The issue of proper hyphenation has always been vexing for the Brits, far more than it is for us, and occasioned perhaps the single crankiest article in Fowler’s “Dictionary of Modern English Usage,” first published in 1926.
“The chaos prevailing among writers or printers or both regarding the use of hyphens is discreditable to English education,” he began, and about halfway through he threw up his hands and said of the examples he had been citing, “the evidence they afford” is “that common sense is in fact far from common.”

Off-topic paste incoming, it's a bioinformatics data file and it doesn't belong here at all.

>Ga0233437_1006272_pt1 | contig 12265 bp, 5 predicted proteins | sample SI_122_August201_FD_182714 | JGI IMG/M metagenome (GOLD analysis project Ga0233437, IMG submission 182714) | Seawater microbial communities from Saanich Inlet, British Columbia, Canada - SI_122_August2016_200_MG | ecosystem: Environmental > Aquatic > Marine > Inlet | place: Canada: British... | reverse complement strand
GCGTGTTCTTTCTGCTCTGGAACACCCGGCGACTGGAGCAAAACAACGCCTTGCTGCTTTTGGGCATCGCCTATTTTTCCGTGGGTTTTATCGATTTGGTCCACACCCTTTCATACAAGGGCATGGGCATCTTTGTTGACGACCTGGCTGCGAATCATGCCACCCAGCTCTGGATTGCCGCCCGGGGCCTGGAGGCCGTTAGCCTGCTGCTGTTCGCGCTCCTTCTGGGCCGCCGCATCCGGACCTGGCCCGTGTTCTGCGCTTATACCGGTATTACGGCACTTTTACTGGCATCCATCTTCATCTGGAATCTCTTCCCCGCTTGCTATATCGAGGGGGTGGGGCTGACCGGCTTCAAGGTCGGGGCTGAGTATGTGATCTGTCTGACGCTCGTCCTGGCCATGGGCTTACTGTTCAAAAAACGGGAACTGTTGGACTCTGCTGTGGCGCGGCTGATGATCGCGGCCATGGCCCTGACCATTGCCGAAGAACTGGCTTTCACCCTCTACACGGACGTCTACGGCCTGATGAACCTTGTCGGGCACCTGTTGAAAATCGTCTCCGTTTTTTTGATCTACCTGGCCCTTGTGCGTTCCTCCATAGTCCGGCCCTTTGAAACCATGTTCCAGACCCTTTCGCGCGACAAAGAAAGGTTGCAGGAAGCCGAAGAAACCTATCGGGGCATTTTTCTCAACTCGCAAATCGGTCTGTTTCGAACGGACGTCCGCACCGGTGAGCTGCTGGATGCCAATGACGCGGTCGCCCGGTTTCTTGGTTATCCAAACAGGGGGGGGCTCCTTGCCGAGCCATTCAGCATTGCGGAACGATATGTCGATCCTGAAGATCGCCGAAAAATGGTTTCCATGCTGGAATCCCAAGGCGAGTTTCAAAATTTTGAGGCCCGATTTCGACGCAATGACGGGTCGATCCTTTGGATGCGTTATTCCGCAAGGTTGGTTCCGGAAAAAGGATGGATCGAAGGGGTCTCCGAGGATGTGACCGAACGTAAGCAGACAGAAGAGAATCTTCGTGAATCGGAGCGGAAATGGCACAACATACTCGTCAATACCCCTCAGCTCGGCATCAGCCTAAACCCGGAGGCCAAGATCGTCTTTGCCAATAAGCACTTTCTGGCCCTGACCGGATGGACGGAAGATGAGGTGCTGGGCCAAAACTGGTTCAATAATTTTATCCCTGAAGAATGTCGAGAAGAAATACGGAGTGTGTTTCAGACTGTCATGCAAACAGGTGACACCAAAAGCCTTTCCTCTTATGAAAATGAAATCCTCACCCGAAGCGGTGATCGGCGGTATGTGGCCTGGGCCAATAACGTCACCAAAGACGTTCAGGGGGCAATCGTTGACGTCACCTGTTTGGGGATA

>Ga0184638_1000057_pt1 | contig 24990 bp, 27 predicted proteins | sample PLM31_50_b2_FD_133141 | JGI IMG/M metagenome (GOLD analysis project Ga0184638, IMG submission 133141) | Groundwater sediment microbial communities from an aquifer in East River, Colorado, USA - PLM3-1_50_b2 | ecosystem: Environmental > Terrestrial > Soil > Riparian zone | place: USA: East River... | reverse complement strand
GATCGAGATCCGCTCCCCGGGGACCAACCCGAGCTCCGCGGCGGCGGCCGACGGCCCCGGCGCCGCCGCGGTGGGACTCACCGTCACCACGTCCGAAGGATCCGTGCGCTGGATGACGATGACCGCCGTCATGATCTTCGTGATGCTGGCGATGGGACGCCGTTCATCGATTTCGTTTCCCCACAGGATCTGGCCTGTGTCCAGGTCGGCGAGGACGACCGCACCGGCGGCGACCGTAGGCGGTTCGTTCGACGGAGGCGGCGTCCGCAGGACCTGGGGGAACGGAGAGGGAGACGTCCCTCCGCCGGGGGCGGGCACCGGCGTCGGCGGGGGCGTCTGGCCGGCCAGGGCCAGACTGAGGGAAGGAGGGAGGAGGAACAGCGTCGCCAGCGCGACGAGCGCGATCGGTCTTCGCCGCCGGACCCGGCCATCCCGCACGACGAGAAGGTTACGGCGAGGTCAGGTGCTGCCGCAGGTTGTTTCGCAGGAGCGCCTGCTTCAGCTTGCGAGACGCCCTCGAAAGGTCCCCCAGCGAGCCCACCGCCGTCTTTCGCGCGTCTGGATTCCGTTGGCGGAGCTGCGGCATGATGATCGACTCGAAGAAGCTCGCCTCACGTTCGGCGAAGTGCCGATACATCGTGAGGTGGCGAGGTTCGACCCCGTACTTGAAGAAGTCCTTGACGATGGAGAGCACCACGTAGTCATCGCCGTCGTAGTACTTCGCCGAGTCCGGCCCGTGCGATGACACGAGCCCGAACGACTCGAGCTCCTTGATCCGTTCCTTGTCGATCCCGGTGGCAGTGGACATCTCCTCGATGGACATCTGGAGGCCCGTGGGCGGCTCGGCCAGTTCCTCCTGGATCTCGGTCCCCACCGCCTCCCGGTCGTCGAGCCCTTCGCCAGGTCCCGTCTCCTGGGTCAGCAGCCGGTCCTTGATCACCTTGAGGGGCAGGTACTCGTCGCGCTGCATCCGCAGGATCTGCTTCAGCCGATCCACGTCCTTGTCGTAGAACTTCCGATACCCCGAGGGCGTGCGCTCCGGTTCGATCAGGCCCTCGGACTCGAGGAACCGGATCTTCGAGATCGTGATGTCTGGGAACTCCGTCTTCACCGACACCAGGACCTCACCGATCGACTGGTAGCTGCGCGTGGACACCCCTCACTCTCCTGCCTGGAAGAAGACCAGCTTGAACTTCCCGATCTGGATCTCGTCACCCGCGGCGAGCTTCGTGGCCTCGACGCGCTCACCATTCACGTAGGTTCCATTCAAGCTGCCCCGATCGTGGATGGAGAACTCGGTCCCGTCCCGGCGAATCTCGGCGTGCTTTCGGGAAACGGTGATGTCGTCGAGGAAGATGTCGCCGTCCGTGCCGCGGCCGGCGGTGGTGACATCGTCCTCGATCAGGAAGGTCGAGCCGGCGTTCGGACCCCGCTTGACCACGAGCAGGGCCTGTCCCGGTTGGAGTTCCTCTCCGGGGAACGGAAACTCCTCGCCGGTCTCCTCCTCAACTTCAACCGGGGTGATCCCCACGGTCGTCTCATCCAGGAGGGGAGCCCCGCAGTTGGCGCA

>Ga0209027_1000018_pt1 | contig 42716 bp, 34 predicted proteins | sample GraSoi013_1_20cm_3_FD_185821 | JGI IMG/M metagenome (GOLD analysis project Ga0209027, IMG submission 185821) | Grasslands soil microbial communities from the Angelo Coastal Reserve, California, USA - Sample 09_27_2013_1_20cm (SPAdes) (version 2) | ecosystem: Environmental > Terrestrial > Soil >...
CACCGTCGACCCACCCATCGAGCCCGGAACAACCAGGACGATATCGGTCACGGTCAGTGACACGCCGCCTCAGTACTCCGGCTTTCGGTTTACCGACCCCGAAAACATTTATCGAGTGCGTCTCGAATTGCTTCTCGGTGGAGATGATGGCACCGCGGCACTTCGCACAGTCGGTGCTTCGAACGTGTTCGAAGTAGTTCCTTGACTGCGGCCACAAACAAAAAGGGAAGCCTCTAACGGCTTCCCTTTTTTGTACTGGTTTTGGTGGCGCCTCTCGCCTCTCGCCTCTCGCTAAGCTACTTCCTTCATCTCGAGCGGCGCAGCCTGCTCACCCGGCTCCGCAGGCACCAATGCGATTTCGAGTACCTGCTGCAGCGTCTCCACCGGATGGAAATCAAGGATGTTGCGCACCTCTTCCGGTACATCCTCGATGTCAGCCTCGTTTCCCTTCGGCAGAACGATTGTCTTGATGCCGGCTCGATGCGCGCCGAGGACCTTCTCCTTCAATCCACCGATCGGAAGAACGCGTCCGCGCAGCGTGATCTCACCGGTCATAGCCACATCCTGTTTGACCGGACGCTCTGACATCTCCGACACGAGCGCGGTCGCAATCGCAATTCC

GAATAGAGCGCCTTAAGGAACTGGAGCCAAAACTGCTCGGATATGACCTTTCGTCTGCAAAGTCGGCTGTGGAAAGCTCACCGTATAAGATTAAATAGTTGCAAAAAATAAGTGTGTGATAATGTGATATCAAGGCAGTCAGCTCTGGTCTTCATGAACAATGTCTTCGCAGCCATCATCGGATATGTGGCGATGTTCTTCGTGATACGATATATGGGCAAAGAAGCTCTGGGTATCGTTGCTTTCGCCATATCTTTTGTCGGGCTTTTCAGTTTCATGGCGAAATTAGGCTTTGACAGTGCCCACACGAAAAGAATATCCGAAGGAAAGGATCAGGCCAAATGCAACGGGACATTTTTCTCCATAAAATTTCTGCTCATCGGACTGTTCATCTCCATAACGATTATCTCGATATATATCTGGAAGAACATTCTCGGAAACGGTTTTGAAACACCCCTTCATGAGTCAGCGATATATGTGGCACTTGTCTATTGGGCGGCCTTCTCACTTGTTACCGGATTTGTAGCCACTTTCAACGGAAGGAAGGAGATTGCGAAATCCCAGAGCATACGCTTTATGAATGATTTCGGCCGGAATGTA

Fowler was in favor of hyphens. They sprinkle his own text like dandruff and, along with his fetish for the ampersand, give it a musty, old-fashioned look. This is why designers hate to see hyphens flecking the page, and indeed they are antique, unnecessary marks in many instances.
But that’s also part of their appeal. They’re records of how the language changes, and in the old days, before the Shorter Oxford got into the sundering business, they indicated a sort of halfway point, a way station in the progress of a new usage. Two terms get linked together — “tiddly-wink,” let’s say, or “cell-phone” — and then over time that little hitch is eroded, worn away by familiarity. In a few years, for example, people will be amused to discover that email used to be e-mail.
Sunday, October 07, 2007
The passing of the hyphen
Charles McGrath at the Times on the hyphen's purging from the new Shorter Oxford English Dictionary: